From knockoff bags to knockout brands
By Geoffrey Colvin

(FORTUNE Magazine) – PAULO ZEGNA KNOWS ALL ABOUT product counterfeiting in China, but he was still surprised to see his own name being stolen. He's co-chief of Ermenegildo Zegna Group, the Milan men's fashion house that also manufactures some of the world's best wool cloth, and earlier this year thousands of yards of fabric with the Zegna name woven onto the edge were discovered in southern China--but his company hadn't made it. Zegna cloth had joined the long list of products being faked in China.

A familiar tale but for one unexpected detail: Instead of the low-quality ripoff you'd expect, the cloth was pretty good. Zegna won't say it matched the real thing, but it was good. And why shouldn't it have been? As he noted last month at the FORTUNE Global Forum in Beijing, "The Chinese now buy the same machines as everybody else, they hire the same consultants, they compete with us to buy the same raw wool in Australia." Result: Somewhere in China a company is turning out high-quality woolens worthy of being marketed under its own name, which could presumably be built into a valuable brand, yet the firm chooses to steal someone else's name.

If that sounds crazy to you, you're not alone. It sounds crazy to many Chinese businesspeople too. Despite all we read about China's hundreds of thousands of engineering graduates, the next great phase of business development will center on a very different skill: brand building. And just as with China's earlier ascendancy to become the world leader in low-cost manufacturing, its development as a brand powerhouse may be far stronger and faster than many Western companies are ready for.

As the Chinese realize, brand owners typically collect most of the profit. A pair of Nike running shoes that leaves a factory in China at a cost of $5 may sell in the U.S. for $100, and while Nike doesn't pocket all the difference, it makes way more than the factory owner. The situation is the same in consumer electronics, clothing, toys, and many other industries. Until recently, Chinese firms were happy to cash in on their labor-cost advantage and make more money than they'd ever seen. Now, led by companies like Lenovo (computers), Haier (appliances), TCL (consumer electronics), and others, they're going after the larger sums that flow to brand owners.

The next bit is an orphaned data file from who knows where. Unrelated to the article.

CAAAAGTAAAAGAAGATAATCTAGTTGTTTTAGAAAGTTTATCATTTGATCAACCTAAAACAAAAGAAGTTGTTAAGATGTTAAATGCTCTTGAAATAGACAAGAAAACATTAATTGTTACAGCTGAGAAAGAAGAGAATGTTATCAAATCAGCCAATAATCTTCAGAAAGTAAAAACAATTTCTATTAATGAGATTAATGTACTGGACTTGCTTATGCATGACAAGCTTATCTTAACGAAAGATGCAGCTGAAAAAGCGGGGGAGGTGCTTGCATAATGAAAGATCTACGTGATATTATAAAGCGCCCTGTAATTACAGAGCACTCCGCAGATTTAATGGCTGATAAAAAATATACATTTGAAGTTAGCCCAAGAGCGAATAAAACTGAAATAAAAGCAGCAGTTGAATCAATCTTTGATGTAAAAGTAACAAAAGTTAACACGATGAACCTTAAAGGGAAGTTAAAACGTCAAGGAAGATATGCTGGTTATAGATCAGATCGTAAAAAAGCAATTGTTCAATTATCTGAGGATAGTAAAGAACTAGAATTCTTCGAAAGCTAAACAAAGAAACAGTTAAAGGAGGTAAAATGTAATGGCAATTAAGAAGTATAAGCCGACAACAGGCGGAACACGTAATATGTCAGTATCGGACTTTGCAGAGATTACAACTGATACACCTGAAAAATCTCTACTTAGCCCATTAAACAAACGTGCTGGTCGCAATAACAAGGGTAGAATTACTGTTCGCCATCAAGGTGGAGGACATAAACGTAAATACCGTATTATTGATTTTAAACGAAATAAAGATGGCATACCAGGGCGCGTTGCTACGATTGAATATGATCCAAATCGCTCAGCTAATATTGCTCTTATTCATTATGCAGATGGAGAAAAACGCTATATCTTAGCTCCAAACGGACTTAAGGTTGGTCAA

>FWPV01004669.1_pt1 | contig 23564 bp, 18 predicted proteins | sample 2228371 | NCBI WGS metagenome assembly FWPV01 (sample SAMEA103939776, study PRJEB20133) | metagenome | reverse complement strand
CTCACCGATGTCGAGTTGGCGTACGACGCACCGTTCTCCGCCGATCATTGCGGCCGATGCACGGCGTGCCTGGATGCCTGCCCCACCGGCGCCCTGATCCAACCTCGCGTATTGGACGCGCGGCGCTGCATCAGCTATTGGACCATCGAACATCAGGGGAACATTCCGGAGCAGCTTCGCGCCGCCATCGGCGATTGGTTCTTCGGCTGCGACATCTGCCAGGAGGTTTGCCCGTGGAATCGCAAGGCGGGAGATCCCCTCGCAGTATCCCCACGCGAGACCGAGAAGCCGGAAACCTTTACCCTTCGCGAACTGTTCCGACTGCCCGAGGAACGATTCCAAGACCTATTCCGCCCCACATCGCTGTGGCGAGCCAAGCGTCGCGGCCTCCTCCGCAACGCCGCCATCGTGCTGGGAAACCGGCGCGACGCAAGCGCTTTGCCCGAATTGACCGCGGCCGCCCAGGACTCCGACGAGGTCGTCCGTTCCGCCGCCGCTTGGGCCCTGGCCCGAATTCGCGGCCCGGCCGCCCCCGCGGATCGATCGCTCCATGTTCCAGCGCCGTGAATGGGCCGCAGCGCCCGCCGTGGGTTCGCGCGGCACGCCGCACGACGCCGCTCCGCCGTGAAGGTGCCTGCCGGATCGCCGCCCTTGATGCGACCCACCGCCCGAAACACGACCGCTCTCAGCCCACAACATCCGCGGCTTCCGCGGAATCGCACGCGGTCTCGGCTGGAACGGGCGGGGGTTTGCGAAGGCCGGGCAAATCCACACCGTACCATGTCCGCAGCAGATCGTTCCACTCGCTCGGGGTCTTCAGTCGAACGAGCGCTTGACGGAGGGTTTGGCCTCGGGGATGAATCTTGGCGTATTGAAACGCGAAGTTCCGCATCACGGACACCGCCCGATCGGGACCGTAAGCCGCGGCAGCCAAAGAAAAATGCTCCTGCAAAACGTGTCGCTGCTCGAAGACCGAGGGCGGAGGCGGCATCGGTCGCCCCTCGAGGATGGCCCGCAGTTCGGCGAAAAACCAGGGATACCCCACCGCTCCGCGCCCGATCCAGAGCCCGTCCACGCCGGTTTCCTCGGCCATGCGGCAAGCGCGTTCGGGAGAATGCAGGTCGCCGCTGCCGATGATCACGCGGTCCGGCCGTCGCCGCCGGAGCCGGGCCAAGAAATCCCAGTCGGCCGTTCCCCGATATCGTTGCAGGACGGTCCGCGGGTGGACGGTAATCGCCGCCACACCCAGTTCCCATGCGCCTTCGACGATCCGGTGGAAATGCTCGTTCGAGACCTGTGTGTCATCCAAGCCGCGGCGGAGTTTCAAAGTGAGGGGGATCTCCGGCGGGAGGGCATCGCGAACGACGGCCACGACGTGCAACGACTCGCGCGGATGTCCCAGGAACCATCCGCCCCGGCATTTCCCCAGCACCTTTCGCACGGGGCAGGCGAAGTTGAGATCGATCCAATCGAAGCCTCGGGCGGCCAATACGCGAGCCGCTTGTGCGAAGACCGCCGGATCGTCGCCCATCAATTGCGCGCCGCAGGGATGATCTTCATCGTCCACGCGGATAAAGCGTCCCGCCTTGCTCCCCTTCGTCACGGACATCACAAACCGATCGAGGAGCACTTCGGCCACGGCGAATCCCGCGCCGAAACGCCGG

Chinese firms don't command any special brand-building talent. There is no analogue to their labor-cost advantage in manufacturing; on the contrary, they must overcome a business culture built in large part on brand piracy. Yet Western companies should fear the potential of Chinese brands. That's partly because Chinese marketers may understand their home turf better than anyone else, a significant edge when that market holds 22% of the world's people. And a Chinese company that builds a powerful brand at home may develop economies of scale and learning-curve advantages that will strengthen it globally. For decades those phenomena helped American companies stay on top. Now, in industries such as cellphones and PCs, where China is already the world's largest market or soon will be, the tables may be turning.

Chinese companies will face obstacles as they develop brands. The greatest is probably the country's image among Western consumers as a land where workers toil in appalling conditions for pennies a day, taking jobs from the rest of us. In a world where buyers care increasingly about the behavior of the companies they buy from, Chinese brand managers will have to confront such issues. Another obstacle may be the Chinese government's own enthusiasm. The State Bureau for Quality and Technological Supervision has established a Chinese Brands Promotion Committee, and a more deadening influence on brand development is hard to imagine.

But such obstacles look surmountable. If they are, then Western companies need to prepare for a new kind of Chinese competition. So far, Chinese companies have revolutionized global business through pure nuts and bolts. Now they're preparing to take a giant step into the ineffable, emotional power of brands. If they can get that right, what they've achieved so far will seem insignificant by comparison.